USA/Russland — Officials: Treaty Would Give Best Look at Russian Weapons

WASHINGTON, June 25, 2010 — Rat­i­fi­ca­tion of the new Strate­gic Arms Con­trol and Nation­al Secu­ri­ty Treaty would give the Unit­ed States the most-detailed look pos­si­ble into Russia’s strate­gic nuclear forces, Pen­ta­gon offi­cials told a Sen­ate pan­el yes­ter­day.

James N. Miller, prin­ci­pal deputy under­sec­re­tary of defense for pol­i­cy, and Ken­neth A. Myers III, direc­tor of the Defense Threat Reduc­tion Agency and U.S. Strate­gic Command’s Cen­ter for Com­bat­ing Weapons of Mass Destruc­tion, were the lat­est senior Defense Depart­ment offi­cials to tes­ti­fy before Con­gress in favor of the treaty’s rat­i­fi­ca­tion. Pres­i­dent Barack Oba­ma and Russ­ian Pres­i­dent Dmit­ry Medvedev signed the treaty on April 8. 

Miller and Myers told the Sen­ate For­eign Rela­tions Com­mit­tee that the treaty’s pro­vi­sions for on-site inspec­tions are an improve­ment on the pre­vi­ous START treaty. And, it’s crit­i­cal to resume such inspec­tions, the two offi­cials said, since the pre­vi­ous treaty expired in April 2009. 

Miller said on-site inspec­tions “pro­vide the cor­ner­stone of the treaty’s ver­i­fi­ca­tion regime,” allow­ing U.S. inspec­tors into some of Russia’s most-sen­si­tive facil­i­ties. “This, in turn, will estab­lish a strong dis­in­cen­tive to Russ­ian cheat­ing,” he said. “More broad­ly, these inspec­tions and exhi­bi­tions will give us a detailed pic­ture of Russia’s strate­gic deliv­ery sys­tems and asso­ci­at­ed infrastructure.” 

The treaty allows the Unit­ed States and Rus­sia to con­duct as many as 18 short-notice, on-site inspec­tions each year, with as many as 10 “Type 1” inspec­tions, which focus on strate­gic sys­tems, such as ICBMs, sub­marines and bombers, and up to eight “Type 2” inspec­tions, which cov­er stor­age sites, test ranges and oth­er facil­i­ties, Miller said. 

On-site inspec­tions work in syn­er­gy with oth­er ele­ments of the treaty, includ­ing data exchanges on the tech­ni­cal char­ac­ter­is­tics, loca­tions, and dis­tri­b­u­tion of weapons, Miller said. Under the treaty, any changes in the sta­tus of strate­gic sys­tems must be report­ed through time­ly noti­fi­ca­tions and bian­nu­al reports, he said. 

On-site inspec­tions will con­firm that infor­ma­tion, includ­ing the con­ver­sion or elim­i­na­tion of sys­tems, Miller said. 

“Inspec­tions will not be ’shots in the dark,’ ” he said. “We can choose to inspect those facil­i­ties of great­est inter­est to us.” 

If the Unit­ed States has con­cerns or sees ambi­gu­i­ties in Russia’s report­ed data, U.S. offi­cials will be able to raise them through a bilat­er­al com­mis­sion, or pur­sue the mat­ter at high­er lev­els, Miller said.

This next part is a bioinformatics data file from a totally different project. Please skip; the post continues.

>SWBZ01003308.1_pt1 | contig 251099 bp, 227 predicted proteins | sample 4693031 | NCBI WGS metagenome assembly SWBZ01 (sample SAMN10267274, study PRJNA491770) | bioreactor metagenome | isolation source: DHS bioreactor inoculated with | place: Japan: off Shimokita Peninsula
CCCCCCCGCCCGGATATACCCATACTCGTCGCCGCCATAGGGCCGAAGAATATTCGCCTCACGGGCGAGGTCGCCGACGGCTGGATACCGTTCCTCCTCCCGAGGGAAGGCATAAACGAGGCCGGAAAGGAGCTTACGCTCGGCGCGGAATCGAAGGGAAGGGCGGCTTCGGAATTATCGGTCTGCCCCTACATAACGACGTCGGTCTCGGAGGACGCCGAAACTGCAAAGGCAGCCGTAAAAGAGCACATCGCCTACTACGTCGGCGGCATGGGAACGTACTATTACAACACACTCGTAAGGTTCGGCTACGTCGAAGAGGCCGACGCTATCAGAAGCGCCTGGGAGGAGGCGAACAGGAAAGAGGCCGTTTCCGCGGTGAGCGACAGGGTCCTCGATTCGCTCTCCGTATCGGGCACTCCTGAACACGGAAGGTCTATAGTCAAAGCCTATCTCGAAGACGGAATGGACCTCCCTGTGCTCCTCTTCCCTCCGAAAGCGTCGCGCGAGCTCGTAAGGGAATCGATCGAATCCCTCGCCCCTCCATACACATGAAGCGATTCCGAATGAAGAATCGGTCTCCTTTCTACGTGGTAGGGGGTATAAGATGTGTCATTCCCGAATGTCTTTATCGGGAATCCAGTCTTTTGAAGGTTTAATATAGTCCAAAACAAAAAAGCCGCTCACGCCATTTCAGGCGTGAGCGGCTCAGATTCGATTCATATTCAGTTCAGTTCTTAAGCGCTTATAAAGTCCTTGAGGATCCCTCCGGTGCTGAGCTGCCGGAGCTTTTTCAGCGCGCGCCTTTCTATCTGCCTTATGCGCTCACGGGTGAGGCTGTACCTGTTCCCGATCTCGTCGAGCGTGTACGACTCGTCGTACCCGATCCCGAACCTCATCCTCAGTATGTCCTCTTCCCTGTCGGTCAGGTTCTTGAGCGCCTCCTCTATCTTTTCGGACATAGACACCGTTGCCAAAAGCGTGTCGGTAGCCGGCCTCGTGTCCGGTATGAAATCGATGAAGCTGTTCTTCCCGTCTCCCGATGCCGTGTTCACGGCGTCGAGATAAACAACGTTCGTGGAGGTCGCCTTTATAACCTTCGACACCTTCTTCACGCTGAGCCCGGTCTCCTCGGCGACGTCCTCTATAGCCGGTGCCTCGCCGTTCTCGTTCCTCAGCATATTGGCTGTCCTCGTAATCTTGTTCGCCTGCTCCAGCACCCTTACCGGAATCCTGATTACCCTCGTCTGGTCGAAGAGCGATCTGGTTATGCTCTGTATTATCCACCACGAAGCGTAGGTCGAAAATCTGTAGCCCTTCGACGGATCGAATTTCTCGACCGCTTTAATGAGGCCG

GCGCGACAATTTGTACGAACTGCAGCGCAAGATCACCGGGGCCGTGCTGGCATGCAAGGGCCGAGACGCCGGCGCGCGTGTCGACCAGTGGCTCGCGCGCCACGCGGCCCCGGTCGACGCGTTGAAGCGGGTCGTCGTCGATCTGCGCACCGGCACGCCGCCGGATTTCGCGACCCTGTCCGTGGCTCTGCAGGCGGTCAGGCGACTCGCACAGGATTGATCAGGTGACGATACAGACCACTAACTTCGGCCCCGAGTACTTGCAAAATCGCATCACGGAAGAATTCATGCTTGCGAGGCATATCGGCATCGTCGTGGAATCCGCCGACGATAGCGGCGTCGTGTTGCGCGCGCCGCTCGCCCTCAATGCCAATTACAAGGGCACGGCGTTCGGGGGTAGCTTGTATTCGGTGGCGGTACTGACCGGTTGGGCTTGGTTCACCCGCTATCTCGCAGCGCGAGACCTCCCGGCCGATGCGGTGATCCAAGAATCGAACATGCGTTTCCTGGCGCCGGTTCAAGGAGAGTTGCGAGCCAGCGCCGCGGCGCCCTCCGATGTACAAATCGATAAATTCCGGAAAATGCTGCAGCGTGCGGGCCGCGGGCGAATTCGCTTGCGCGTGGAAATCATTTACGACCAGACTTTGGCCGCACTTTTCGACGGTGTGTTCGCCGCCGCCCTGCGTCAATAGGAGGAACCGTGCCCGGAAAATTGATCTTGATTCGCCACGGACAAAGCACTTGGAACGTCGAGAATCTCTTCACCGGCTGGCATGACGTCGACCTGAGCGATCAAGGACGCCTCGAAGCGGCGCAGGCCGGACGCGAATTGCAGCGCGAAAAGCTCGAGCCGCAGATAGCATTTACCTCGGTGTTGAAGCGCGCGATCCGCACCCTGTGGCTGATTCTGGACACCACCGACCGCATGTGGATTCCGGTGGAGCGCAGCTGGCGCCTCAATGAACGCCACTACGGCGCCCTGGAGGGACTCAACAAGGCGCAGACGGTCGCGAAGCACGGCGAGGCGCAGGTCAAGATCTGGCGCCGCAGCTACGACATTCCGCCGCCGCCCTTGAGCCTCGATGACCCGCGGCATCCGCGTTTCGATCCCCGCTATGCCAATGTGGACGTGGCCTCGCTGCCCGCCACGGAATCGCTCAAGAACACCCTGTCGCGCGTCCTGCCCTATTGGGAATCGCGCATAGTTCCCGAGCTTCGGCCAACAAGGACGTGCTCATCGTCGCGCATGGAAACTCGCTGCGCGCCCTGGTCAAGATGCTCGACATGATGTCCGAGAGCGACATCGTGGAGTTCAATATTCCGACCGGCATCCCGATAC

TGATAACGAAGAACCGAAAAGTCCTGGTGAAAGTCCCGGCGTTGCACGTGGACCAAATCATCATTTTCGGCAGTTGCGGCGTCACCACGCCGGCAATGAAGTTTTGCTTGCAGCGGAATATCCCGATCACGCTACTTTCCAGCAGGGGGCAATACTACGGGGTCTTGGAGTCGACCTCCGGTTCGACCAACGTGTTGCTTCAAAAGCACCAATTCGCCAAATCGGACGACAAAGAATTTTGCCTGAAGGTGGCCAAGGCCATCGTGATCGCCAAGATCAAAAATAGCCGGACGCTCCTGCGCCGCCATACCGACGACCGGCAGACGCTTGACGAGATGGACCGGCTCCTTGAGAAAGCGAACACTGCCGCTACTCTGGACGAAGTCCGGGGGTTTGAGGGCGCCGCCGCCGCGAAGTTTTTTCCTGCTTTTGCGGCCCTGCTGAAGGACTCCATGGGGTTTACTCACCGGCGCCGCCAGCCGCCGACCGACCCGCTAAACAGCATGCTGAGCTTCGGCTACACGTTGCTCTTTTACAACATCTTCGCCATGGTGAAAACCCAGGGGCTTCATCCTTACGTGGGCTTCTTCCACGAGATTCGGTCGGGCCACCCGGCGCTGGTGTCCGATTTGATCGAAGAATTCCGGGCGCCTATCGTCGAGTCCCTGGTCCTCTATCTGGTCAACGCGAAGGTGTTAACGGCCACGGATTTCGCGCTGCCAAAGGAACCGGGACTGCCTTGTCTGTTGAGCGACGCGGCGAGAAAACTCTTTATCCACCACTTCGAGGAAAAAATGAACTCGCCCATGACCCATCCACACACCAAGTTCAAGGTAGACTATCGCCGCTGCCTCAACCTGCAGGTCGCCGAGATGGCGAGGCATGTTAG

Myers, a for­mer staff mem­ber of the com­mit­tee, said the new treaty improves on the pre­vi­ous one by reduc­ing the types of on-site inspec­tions from nine to two, and by not pro­vid­ing for a base­line inspec­tion of every facil­i­ty. In nego­ti­at­ing the new treaty, both sides agreed that it would not be nec­es­sary to con­duct base­line inspec­tions at facil­i­ties that had been sub­ject to inspec­tion under the pre­vi­ous treaty, he said. 

The Defense Threat Reduc­tion Agency will staff, train, equip, and lead U.S. inspec­tion teams in Rus­sia and escort Russ­ian inspec­tors at U.S. facil­i­ties, Myers said. The agency, based at Fort Belvoir, Va., will main­tain detach­ments at Yoko­ta Air Base, Japan, and Travis Air Force Base, Calif., as well as at its divi­sion in Darm­stadt, Ger­many, he said. 

Under the treaty, 35 facil­i­ties in Rus­sia and 17 in the Unit­ed States would be sub­ject to inspec­tions, Myers said. Russ­ian inspec­tors would be per­mit­ted entry into the Unit­ed States via Wash­ing­ton and San Fran­cis­co, escort­ed by DTRA offi­cials, he said. Each side would have to give 32 hours notice dur­ing nor­mal work­ing hours before a short-notice inspec­tion. While the new treaty allows for few­er inspec­tions than the pre­vi­ous one, Myers said, inspec­tions of weapons sys­tems will be more dif­fi­cult. DTRA already is train­ing inspec­tion and escort per­son­nel on the pro­vi­sions of the new treaty, and their ini­tial cer­ti­fi­ca­tions are under way, he said. 

“We will be pre­pared to car­ry out all of its inspec­tion and escort pro­vi­sions with the utmost accu­ra­cy and effi­cien­cy,” Myers told the committee. 

If rat­i­fied, the new treaty would be car­ried out in con­junc­tion with the Nunn-Lugar Coop­er­a­tive Threat Reduc­tion Pro­gram, a 20-year-old effort to advance nuclear non-pro­lif­er­a­tion around the world, Miller said. As of June 21, the pro­gram has sup­port­ed the elim­i­na­tion of 783 inter­con­ti­nen­tal bal­lis­tic mis­siles and 672 ICBM launch­ers; 651 sub­ma­rine-launched bal­lis­tic mis­siles and 476 SLBM launch­ers; 155 heavy bombers; 906 air-to-sur­face mis­siles; and deac­ti­va­tion of 7,545 nuclear warheads. 

“The CTR pro­gram has made a tremen­dous con­tri­bu­tion to U.S. nation­al secu­ri­ty and will con­tin­ue to do so under the new START treaty,” Miller said. Bio­log­i­cal threat reduc­tion now com­pris­es 40 per­cent of the program’s bud­get, he added. 

The new treaty and the CTR pro­gram togeth­er are crit­i­cal to nation­al secu­ri­ty, Miller said. 

“This lev­el of detailed infor­ma­tion on Russ­ian strate­gic forces could sim­ply not be accu­mu­lat­ed in the absence of a treaty ver­i­fi­ca­tion regime,” he said. “The new START, if rat­i­fied, will pro­mote trans­paren­cy and help avoid worst-case assump­tions and planning.” 

U.S. Depart­ment of Defense
Office of the Assis­tant Sec­re­tary of Defense (Pub­lic Affairs) 

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